Nissan DeltaWing Garage 56 entry

DeltaWing builder suing Nissan over BladeGlider Concept, ZEOD RC

The designer of the DeltaWing sees the BladeGlider and ZEOD RC cars as infringements on his design patent for the DeltaWing, which Nissan is no longer a part of. He has requested a cease-and-desist order from the courts.
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Dr. Don Panoz is the man behind the DeltaWing design concept. This concept made a splash in LeMans when it was given approval as a Garage 56 experimental entry into the 2012 series. It did very well for itself and, with the rule changes, was redesigned as the DeltaWing Coupe, now an accepted design for LeMans racing, though Nissan is no longer a part of the project.

Instead, starting in 2014, Nissan will be entering the new ZEOD RC hybrid-electric concept into the Garage 56 category as their vision of the next-generation of DeltaWaing-style racing. Panoz saw that as an infringement on his design, he says, but decided not to pursue it because it was experimental in both design and powertrain and was not likely to go any further than the conceptual stage.

Then Nissan released the BladeGlider concept.

Panoz believes that because the BladeGlider is planned for consumer production, he should step in and enforce his rights. He owns patents on the DeltaWing design and feels that the ZEOD RC and BladeGlider are both infringements on those patents. He's asked a court to issue a cease-and-desist order to Nissan on both vehicle designs, demanding that they stop showing, representing, and otherwise marketing them in all media. This would put a halt to the ZEOD RC's Garage 56 entry and would stop the BladeGlider from being promoted or shown at auto shows and online.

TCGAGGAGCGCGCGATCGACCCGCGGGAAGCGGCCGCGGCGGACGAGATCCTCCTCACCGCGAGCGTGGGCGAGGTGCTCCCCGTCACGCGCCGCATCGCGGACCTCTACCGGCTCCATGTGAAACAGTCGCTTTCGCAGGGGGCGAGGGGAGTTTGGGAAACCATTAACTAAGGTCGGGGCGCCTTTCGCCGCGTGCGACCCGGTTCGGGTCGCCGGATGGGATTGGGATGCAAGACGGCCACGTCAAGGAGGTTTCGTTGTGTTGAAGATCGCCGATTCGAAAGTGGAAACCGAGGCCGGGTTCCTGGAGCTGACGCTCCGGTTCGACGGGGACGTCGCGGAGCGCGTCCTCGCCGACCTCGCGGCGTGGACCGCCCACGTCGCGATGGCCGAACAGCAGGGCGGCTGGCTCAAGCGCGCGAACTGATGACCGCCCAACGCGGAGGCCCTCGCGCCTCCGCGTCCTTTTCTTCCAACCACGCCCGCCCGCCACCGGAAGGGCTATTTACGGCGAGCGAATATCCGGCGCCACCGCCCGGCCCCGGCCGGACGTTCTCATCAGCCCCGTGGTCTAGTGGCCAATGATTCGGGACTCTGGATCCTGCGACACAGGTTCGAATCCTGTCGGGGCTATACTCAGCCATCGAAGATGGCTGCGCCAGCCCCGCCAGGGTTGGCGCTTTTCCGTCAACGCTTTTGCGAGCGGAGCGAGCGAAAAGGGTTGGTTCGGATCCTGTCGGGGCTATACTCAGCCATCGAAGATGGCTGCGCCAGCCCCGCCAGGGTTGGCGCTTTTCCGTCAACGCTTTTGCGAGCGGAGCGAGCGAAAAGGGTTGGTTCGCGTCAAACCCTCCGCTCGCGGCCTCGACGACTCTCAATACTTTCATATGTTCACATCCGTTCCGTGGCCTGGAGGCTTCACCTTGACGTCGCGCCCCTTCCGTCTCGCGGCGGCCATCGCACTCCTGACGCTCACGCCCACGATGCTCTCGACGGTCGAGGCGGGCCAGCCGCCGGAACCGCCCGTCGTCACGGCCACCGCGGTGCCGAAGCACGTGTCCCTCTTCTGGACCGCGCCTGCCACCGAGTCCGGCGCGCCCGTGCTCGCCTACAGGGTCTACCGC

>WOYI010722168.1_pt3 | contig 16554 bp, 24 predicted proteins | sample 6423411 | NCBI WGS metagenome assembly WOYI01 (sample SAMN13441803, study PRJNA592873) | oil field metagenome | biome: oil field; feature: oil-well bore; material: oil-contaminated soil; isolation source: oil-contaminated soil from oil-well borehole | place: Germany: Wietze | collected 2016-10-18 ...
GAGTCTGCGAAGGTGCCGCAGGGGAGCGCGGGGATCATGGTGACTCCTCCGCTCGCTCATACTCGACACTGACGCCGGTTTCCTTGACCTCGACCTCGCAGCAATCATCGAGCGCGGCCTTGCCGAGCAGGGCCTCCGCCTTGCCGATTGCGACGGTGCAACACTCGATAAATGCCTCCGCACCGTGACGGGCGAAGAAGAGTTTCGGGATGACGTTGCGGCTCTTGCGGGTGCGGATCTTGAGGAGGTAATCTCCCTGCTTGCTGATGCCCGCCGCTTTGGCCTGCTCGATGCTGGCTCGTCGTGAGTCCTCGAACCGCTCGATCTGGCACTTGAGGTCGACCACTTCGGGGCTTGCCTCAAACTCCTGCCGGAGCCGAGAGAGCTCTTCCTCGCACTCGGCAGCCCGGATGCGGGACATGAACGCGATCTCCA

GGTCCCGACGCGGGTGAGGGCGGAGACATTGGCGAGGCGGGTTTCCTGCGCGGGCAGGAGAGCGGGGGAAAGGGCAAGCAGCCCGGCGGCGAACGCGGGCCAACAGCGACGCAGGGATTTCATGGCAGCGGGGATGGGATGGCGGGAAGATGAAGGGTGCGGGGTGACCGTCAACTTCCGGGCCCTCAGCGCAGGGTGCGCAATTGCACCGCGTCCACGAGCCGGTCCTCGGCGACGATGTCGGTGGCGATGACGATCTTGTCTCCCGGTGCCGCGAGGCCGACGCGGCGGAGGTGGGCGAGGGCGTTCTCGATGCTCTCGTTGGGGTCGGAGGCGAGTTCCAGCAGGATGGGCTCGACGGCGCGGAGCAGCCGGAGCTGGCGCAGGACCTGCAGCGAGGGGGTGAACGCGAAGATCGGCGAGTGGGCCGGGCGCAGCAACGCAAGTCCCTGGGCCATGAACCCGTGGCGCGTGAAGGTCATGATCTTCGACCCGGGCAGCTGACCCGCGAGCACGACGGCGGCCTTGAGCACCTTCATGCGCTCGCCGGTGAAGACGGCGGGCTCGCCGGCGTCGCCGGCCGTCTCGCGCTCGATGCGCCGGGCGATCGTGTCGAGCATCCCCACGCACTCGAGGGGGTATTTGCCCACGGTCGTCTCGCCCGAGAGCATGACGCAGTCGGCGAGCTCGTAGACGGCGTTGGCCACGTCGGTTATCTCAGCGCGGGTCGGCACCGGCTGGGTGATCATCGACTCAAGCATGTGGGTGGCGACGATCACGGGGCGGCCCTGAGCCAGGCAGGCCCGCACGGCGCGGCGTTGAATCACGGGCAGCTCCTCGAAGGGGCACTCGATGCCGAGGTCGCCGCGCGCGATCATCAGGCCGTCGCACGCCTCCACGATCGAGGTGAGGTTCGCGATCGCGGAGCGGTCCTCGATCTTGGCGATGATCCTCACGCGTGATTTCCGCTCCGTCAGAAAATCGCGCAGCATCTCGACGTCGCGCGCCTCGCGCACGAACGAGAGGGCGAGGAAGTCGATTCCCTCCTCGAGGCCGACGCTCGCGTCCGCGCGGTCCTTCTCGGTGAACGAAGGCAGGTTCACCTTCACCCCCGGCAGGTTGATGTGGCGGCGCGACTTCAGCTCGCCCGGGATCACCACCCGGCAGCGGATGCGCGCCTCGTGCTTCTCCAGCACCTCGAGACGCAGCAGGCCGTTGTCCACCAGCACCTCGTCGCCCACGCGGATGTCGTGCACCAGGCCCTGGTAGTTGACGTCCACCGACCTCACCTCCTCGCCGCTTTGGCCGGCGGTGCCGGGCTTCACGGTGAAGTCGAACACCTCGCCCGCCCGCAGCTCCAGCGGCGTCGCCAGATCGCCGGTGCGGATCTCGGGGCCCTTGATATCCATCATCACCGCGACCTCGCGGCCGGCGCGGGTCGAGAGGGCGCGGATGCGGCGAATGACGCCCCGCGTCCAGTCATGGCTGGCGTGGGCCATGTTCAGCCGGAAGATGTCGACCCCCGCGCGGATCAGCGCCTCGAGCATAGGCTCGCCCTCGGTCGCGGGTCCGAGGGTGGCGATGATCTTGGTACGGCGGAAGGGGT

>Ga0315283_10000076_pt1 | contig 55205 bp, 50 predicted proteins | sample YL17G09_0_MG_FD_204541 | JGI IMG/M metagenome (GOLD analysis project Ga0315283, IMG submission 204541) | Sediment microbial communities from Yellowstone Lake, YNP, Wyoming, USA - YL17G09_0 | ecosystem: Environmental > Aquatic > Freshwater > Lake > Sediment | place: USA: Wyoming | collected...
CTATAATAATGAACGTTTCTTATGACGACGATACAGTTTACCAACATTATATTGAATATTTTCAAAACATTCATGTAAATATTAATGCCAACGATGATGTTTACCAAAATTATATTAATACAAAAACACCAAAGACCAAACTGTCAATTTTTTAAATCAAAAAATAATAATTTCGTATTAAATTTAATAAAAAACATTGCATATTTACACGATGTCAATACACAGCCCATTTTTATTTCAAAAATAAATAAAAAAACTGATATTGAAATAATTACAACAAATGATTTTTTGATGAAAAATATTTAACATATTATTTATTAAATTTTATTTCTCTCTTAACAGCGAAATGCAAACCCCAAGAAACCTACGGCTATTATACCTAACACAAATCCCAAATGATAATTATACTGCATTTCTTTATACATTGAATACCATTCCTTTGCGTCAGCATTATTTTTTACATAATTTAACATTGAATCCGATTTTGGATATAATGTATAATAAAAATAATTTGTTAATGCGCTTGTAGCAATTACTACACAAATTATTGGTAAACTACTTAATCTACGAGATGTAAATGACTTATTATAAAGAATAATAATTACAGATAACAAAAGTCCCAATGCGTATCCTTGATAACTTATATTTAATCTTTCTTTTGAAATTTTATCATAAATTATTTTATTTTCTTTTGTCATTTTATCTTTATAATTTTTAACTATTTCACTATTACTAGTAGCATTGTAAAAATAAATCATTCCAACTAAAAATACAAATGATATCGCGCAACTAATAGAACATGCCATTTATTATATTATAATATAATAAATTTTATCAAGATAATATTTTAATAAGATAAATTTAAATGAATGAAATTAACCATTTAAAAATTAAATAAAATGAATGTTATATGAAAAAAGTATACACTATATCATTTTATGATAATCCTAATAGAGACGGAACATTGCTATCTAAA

Panoz has named both Darren Cox, Nissan's motorsport boss, and his former colleague on the DeltaWing, now a Nissan employee, Ben Bowlby. Bowlby is one of the principle designers behind the BladeGlider.

All of this is still in its preliminary stages, but it appears that Panoz may have the legal system on his side with this one. It will come down to nitpicking over what the patents cover, which Nissan may have already mapped out with their legal team before introducing either the ZEOD RC or the BladeGlider.

Nissan, for its part, has not issued a statement as of yet. The ZEOD RC is already completing track testing and is said to be ready for the race circuit next year. The BladeGlider, Nissan recently said, is already a reality in prototype form (based on the Ariel Atom), but would probably be two or three years away from production at this point.